‘Full House’ star says she’s ‘submissive’ to her husband

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(CNN) — “Full House” star Candace Cameron Bure has written a book that is sure to get women talking — though perhaps not in the way she anticipated.

“Balancing It All: My Story of Juggling Priorities and Purpose,” is all about her life as a working wife and mom. But she also includes some information about her marriage to professional hockey player Val Bure. The couple have been married for 17 years and have three children.

“I am not a passive person, but I chose to fall into a more submissive role in our relationship because I wanted to do everything in my power to make my marriage and family work,” the actress writes in her book.

During a recent interview with The Huffington Post, Cameron Bure explained what she meant.

“The definition I’m using with the word ‘submissive’ is the biblical definition of that,” she said. “So, it is meekness, it is not weakness. It is strength under control, it is bridled strength.”

“And, listen, I love that my man is a leader,” she said. “I want him to lead and be the head of our family. And those major decisions do fall on him. … It doesn’t mean I don’t voice my opinion. It doesn’t mean I don’t have an opinion. I absolutely do, but it is very difficult to have two heads of authority.”

“In my marriage we are equal … in our importance, but we are just different in our performances within our marriage,” she said.

The actress/author is still remembered for her role as playing D.J. Tanner on “Full House” and continues to work, most recently on the Hallmark Channel’s movie “Let It Snow.”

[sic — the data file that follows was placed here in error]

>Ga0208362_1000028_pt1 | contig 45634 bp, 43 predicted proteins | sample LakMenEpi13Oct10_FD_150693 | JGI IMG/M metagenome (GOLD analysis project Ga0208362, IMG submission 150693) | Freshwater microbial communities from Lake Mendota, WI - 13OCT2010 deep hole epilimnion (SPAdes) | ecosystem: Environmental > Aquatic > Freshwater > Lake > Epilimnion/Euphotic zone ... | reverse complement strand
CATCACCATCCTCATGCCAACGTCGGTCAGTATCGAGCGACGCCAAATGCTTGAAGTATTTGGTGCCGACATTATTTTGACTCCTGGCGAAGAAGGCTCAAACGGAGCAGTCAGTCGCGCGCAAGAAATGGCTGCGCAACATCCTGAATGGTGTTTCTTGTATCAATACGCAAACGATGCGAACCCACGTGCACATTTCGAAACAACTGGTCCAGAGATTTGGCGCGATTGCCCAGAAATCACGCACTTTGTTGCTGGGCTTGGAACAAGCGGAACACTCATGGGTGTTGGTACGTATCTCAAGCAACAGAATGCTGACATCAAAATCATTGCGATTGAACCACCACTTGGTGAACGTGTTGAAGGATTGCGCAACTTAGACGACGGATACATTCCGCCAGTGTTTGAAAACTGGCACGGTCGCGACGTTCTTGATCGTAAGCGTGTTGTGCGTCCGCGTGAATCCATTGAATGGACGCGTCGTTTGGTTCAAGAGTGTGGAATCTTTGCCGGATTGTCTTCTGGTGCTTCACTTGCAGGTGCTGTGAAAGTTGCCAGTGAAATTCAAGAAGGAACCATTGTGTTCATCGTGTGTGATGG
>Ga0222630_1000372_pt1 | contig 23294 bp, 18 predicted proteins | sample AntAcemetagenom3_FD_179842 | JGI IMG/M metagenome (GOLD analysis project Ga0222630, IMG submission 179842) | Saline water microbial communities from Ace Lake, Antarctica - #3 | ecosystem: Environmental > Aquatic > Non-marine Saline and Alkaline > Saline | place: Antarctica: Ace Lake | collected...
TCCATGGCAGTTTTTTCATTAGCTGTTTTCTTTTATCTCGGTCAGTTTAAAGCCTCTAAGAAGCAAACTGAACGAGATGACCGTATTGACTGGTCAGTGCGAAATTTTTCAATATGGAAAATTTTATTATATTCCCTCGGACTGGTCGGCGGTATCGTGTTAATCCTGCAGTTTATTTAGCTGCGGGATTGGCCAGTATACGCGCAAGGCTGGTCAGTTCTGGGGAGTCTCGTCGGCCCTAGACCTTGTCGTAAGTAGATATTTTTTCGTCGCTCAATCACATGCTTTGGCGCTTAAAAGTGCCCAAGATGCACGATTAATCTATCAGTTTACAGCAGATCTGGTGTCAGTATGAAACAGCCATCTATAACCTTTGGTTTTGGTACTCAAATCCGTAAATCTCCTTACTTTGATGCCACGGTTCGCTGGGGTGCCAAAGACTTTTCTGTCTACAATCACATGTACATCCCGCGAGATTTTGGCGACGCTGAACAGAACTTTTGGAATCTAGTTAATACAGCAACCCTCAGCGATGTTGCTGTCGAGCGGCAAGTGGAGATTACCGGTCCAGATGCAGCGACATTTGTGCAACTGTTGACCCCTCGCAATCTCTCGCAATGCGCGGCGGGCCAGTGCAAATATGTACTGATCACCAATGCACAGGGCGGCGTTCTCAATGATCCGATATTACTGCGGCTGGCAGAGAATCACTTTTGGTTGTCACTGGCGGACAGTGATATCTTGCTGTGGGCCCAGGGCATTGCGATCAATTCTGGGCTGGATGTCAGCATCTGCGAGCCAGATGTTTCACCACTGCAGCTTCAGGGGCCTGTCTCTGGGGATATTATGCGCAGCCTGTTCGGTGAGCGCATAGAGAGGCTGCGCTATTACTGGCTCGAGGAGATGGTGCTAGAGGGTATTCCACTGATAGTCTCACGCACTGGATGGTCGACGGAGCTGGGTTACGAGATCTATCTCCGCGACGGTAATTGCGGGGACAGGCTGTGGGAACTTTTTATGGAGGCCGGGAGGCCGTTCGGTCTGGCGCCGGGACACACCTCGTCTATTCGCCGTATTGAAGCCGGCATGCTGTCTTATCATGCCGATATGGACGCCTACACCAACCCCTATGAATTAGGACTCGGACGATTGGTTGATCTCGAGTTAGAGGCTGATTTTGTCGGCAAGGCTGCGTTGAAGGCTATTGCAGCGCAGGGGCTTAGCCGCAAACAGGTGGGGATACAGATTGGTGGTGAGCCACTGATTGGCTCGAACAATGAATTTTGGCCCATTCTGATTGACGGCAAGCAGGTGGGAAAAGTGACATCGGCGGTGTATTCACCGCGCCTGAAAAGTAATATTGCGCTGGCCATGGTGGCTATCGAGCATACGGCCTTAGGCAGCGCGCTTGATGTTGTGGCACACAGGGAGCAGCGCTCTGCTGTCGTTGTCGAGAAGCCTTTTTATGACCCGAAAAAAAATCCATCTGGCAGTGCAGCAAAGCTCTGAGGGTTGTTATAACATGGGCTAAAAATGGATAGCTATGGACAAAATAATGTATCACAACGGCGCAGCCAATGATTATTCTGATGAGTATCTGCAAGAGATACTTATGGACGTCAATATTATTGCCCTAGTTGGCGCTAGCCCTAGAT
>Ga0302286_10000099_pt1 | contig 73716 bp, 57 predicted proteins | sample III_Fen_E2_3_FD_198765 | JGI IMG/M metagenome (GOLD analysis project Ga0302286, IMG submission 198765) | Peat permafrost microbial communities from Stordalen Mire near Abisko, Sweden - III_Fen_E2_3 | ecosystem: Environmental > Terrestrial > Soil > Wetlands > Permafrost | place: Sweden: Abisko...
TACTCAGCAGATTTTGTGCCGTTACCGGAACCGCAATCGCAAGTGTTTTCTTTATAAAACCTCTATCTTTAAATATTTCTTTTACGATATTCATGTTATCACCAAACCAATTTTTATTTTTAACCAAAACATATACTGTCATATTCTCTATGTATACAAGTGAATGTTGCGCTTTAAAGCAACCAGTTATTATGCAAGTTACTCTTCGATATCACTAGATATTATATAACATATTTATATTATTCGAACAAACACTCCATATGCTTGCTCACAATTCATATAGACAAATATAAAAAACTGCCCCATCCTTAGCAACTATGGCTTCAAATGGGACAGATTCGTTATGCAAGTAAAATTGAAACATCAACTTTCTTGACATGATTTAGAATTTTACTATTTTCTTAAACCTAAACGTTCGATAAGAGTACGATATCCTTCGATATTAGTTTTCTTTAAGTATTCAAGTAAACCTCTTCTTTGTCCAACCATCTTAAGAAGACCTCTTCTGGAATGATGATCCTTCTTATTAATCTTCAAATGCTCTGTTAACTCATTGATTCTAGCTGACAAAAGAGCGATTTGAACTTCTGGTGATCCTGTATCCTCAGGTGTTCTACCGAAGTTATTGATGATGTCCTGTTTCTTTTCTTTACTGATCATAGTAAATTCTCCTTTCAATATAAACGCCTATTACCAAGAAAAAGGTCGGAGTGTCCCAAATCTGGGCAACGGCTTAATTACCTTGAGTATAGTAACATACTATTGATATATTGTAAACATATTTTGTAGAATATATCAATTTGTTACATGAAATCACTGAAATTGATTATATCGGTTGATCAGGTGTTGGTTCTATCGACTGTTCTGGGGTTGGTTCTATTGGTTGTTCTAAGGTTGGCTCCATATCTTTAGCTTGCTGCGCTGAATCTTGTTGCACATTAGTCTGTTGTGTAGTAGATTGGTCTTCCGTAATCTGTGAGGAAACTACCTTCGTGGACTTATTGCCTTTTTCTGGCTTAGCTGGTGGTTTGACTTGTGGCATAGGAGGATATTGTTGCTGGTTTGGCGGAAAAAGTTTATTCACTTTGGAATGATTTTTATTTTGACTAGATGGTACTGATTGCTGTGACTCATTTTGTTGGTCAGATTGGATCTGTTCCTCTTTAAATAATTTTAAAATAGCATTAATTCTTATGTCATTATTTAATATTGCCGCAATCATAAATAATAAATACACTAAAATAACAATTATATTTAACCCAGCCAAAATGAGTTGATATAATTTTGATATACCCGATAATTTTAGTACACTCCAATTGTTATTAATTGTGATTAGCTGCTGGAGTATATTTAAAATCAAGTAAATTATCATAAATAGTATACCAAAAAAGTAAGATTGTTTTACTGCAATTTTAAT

Her family is no stranger to controversy. Her brother, “Growing Pains” star Kirk Cameron was criticized in 2012 for comments he made about gay marriage to CNN’s Piers Morgan. Cameron Bure sought to explain that she does not consider her role as a wife to be less than that of her husband’s in their relationship.

As for a possible “Full House” reunion Cameron Bure told The Huffington Post that fans of the show “would love to see that happen, so who knows?”

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  • Summer

    Someone in Hollywood who hasn’t been brainwashed fby the feel-good generation. What a refreshing change.

  • Shanelle

    It sounds like someone is in an abusive relationship. She probably tried to assert an opinion once before only to have it cause a stir because her husband disagreed. I thought women have moved on beyond this. In a true, and healthy relationship, both partners are PARTNERS. It’s not a slave relationship where one dominates….

  • Justine Vaughn

    Wow so a women who cleans and cooks for her husband is in an abusive relationship? How is that being a slave? Some women actually like doing that stuff for their husbands, or some women get the luxury of not having to go to work daily, and have the time to do that. If the husband is gone a lot or works and isn’t able to do quite as much house work than sometimes that’s how they get those roles in their marriage. I love how people jump to the worst conclusions. *Eye rolls*….

  • Milan

    Please, it is working for her, let it be. She is not being abused because she chooses to have a different role than her husband. If you noticed she said they were equal in importance just different in function. Sounds like a good working partnership to me. And seventeen years together, good job.

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